In fact the leading constable became so genial and complimentary at last that he ended up by representing himself as a reader of my work. And when that was said, everything was settled. They acquitted me and let me pass.
["Some Policemen and a Moral" in Tremendous Trifles]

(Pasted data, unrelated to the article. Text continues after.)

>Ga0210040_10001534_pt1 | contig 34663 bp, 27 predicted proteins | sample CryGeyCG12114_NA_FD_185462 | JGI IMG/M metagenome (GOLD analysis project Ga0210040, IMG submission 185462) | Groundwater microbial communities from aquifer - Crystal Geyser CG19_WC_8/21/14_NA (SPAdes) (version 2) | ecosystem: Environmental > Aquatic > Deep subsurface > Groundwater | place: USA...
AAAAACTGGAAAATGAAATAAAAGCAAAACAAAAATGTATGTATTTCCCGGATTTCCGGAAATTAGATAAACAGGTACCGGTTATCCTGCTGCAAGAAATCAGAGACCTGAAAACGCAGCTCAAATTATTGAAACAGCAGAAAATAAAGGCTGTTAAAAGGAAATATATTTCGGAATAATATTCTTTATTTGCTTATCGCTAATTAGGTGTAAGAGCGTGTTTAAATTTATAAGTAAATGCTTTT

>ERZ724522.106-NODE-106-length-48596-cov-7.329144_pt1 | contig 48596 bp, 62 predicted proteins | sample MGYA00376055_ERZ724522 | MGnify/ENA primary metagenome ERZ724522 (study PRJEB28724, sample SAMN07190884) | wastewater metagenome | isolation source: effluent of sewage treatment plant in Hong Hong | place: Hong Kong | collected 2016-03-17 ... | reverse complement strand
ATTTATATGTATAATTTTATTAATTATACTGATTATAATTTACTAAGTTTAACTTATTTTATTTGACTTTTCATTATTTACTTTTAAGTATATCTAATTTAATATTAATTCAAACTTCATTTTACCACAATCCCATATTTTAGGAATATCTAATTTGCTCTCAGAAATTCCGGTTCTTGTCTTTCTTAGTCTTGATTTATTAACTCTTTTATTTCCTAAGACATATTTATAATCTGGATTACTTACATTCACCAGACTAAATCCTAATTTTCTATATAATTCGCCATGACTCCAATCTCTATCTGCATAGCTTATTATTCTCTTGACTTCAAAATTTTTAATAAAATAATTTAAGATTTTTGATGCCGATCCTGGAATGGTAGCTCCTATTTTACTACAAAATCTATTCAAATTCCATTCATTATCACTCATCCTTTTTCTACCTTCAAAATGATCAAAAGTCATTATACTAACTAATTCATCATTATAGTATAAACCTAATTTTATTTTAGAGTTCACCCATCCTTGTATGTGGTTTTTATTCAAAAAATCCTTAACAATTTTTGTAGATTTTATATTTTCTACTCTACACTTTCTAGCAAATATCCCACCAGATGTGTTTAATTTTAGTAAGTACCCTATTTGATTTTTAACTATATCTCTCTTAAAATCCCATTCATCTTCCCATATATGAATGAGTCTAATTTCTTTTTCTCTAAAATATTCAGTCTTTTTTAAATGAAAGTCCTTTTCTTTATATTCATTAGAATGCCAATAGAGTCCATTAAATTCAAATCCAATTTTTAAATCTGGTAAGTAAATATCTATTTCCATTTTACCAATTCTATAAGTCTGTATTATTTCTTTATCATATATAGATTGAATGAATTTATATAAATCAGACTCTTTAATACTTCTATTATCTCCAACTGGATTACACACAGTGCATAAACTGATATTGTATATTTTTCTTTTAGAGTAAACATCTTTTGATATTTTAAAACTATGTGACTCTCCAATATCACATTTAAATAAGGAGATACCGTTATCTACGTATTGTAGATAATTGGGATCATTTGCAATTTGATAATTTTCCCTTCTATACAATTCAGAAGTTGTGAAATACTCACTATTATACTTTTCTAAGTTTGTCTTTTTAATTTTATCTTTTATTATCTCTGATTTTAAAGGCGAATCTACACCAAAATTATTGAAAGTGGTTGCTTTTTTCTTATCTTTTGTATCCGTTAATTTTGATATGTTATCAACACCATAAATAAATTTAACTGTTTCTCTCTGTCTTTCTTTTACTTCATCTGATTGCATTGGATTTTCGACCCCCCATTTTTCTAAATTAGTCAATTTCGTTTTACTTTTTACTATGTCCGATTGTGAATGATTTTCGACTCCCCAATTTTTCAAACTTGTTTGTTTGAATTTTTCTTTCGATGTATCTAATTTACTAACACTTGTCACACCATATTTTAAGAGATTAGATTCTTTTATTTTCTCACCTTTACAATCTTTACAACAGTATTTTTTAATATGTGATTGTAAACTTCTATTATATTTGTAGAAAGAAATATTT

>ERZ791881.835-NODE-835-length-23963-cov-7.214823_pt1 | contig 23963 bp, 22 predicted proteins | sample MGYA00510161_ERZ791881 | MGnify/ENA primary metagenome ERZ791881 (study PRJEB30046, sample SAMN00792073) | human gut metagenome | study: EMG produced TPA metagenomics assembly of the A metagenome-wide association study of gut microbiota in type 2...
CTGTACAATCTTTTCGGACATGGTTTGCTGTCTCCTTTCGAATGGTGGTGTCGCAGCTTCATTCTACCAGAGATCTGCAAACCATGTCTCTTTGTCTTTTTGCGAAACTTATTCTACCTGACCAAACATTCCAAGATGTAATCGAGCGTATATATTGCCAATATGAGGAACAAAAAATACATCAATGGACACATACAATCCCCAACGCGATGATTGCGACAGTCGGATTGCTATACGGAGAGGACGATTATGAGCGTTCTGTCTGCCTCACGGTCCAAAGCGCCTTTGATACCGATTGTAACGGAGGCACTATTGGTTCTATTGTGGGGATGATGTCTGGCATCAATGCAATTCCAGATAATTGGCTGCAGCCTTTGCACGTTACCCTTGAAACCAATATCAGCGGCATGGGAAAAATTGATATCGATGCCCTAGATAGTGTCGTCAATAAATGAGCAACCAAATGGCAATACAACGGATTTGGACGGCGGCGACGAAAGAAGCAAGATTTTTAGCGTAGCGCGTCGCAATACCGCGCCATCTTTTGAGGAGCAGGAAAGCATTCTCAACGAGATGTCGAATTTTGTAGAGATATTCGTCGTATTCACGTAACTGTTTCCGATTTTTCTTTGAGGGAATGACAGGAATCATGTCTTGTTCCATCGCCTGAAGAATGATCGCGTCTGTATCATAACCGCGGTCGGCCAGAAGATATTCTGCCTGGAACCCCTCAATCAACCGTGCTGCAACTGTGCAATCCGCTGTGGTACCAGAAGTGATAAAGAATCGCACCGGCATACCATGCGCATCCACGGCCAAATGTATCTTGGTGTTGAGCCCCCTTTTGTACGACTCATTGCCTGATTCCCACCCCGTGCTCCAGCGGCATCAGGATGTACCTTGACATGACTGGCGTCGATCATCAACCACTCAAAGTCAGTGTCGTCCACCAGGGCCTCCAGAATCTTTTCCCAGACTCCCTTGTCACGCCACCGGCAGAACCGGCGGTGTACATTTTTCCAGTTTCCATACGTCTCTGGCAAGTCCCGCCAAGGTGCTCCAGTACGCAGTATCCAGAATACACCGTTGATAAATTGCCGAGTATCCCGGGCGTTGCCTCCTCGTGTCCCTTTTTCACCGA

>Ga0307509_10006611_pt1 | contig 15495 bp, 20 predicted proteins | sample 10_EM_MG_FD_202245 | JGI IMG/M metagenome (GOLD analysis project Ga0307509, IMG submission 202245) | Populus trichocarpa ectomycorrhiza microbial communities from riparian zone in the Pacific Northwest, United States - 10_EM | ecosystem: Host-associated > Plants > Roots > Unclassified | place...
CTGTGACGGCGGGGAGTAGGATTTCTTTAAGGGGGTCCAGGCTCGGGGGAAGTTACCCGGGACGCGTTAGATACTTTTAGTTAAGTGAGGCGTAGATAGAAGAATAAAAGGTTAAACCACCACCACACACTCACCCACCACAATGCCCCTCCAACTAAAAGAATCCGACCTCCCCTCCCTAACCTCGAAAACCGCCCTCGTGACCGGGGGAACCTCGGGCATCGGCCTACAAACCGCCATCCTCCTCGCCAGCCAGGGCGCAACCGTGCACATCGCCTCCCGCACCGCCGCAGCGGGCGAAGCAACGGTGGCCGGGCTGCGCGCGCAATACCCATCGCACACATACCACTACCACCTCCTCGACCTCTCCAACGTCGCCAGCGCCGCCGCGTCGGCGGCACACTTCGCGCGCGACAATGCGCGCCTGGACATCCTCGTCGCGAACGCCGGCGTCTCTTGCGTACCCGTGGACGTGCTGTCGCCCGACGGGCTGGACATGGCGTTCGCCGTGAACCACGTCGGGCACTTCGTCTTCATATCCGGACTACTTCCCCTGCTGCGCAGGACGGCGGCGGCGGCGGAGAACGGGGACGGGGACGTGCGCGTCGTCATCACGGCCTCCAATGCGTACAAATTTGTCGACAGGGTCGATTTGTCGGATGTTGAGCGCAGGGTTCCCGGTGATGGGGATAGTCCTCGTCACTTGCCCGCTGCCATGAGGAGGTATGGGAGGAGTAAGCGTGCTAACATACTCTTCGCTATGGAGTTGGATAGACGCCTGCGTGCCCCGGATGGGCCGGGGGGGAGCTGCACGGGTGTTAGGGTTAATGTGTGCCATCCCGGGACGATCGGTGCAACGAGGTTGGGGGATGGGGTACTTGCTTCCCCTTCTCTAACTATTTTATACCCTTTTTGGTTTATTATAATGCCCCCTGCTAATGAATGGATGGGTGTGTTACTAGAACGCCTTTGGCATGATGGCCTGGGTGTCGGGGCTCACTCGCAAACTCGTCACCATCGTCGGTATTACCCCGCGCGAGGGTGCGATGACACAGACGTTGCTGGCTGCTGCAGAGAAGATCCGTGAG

2. I once read a history of China (I need hardly say that I was paid to read it) and in this work there was an account of the Twenty-Four Types of Filial Piety. Of twenty-three of them I can now give no account. But one of them has stuck in my memory; he was an elderly statesman and Prime Minister of the Empire, or something of that description. And on his fiftieth birthday he dressed up as a child of four and danced gaily in front of his aged parents in order to soothe them with the illusion that they were still quite young. It would certainly be interesting if Mr. Balfour or Mr. Asquith would dress up as four-year-olds and dance before their gratified parents; but, upon the whole, I think this is carrying the principle of reminiscence and ritual unification a little too far, and requires at least a power of Oriental gravity which may not be completely at our command. But the principle involved is sound enough. Happy is he who not only knows the causes of things, but who has not lost touch with their beginnings. Happy is he who still loves something that he loved in the nursery: he has not been broken in two by time; he is not two men, but one, and has saved not only his soul but his life. I can count a fair list of things I have always desired and still desire - sword-blades, the coloured angels of religious art, a kind of cake called jumbles, Grimm's "Fairy Tales" and a shilling paint-box. Some of these things I confess thankfully that I now have (though jumbles have died with a decaying civilisation), but I am more thankful still that the desire in these cases remains. For this is a great gift from God, to have things and still to desire them.